"It's disconcerting when the president says stuff that isn't true," says Ben Smith, editor-in-chief of BuzzFeed. "Not that that's unique to Donald Trump, but he certainly does it more shamelessly."
It was Smith who authorized the publication in January of the notorious Russian dossier, which contains salacious and unsubstantiated intelligence on Donald Trump's possible ties to Russia. The move earned him a rebuke from Trump, who at a press conference called BuzzFeed "a failing pile of garbage." But Smith, 40, a veteran journalist who did stints at the New York Observer, the New York Daily News and Politico, has remained unapologetic. And with 240 million monthly page views, BuzzFeed is far from "failing."
"We've seen this very intense outpouring from our audience," he says. "People reading, but also trying to understand how can they help support journalism. And people are sending tips like I've never seen."
Did you hear from the administration directly after BuzzFeed published the Russian dossier in full?
We heard from them directly [through] his press conference. I don't have a relationship with Trump. I came up as New York City Hall reporter. And when I was doing stories for the Observer and the Daily News, he was a joke. In fact, at the Observer there was a rule that you couldn't quote him because he was one of these overserved quote-machine types. So like it's a Tuesday afternoon, you need another random quote for a feature and somebody would say, "Oh, you should call Donald Trump." And eventually the editor was like, "Nope, no more Donald Trump quotes." We stopped using them in '99.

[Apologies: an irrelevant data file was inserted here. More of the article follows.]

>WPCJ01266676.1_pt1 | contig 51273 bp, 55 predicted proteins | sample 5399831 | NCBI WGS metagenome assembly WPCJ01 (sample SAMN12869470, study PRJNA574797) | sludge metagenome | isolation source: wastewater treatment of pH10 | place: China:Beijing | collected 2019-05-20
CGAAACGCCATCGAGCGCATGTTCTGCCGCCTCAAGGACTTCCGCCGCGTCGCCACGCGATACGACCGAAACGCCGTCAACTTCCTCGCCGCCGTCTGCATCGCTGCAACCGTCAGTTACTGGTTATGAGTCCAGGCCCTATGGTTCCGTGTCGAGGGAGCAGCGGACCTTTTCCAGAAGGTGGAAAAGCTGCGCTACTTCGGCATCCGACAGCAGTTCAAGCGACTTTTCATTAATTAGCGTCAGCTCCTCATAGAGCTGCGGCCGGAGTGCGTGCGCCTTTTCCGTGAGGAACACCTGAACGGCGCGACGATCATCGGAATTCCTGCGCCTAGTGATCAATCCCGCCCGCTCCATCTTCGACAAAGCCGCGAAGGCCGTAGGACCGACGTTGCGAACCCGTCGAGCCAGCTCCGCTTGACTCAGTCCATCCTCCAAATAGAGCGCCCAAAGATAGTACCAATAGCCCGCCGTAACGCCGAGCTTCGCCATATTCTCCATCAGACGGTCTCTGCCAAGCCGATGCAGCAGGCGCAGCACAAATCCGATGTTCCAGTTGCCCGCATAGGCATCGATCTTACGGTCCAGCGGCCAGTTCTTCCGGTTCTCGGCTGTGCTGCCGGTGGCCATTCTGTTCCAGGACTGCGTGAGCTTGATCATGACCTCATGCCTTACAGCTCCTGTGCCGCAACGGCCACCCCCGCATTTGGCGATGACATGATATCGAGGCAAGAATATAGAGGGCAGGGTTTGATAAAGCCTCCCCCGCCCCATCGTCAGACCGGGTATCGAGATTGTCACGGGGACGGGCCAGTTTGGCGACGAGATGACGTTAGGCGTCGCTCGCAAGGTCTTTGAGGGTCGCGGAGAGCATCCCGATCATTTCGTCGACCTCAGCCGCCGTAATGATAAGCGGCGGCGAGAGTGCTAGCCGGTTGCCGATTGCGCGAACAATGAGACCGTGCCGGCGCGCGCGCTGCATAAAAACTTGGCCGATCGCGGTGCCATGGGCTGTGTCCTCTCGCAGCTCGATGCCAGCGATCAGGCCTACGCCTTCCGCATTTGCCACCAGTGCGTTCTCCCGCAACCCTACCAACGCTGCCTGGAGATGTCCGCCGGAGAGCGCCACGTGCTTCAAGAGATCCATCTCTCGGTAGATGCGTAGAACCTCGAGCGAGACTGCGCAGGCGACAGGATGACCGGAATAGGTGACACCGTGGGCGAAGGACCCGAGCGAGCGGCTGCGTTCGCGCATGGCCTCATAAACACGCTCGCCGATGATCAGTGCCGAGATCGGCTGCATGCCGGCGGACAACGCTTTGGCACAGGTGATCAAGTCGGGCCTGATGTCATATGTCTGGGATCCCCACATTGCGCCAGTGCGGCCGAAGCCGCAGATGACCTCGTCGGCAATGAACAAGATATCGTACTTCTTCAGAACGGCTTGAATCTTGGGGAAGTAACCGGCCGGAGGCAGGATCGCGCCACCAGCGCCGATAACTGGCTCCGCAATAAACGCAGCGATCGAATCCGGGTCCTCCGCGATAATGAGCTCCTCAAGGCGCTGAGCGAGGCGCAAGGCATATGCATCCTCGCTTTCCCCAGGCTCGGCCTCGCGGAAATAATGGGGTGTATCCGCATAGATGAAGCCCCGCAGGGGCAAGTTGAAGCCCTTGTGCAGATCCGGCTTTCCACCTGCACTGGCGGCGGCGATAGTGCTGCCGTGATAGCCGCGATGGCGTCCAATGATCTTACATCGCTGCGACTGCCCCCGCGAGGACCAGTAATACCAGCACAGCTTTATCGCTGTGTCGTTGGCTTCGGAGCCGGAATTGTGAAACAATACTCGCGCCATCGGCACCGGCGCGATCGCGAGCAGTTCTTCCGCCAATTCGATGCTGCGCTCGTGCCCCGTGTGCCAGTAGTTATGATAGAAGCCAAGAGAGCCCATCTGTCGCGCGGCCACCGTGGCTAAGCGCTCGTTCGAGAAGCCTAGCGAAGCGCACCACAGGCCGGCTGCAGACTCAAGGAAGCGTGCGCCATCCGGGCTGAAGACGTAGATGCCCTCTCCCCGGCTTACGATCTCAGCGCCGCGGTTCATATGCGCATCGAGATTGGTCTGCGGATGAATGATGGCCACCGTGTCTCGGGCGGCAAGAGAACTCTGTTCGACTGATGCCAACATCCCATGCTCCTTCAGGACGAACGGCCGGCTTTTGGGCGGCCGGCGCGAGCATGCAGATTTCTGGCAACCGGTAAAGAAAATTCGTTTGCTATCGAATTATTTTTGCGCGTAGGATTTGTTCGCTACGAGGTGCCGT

Where do you think this all goes, the fake news, enemy of the people rhetoric?
It's who he is - he's not going to change. In some ways his lies are often easier to debunk than his predecessors' lies, which were often more complicated. Administrations have always been dishonest with the press at various times. Rarely is it this easy to poke holes in it.
How has Trump changed the way you approach the job?
I think that there's a sense of crisis and that there is only one story in the world. That's pretty energizing actually for reporters but also it focuses your mind a bit. For our frontline reporters it's obviously totally consuming. On one hand he makes a lot of news; on the other hand, the administration has done almost nothing and we're more than halfway through the first 100 days.
Do you think their efforts to delegitimize the press are working?
There's been a decades-long campaign to convince conservatives that the media was a conspiracy against them. And that had some elements of truth in it; the media screws up all the time. But I do think he's obviously capitalized on that, and for people who are really committed Fox News viewers or Breitbart readers, that's music to their ears. He certainly is broadly focused on further eroding trust in American institutions, one of them is the media. But we have felt this very, very intense outpouring from our audience. People reading things but also trying to understand how can they help support journalism. People are sending tips like I've never seen.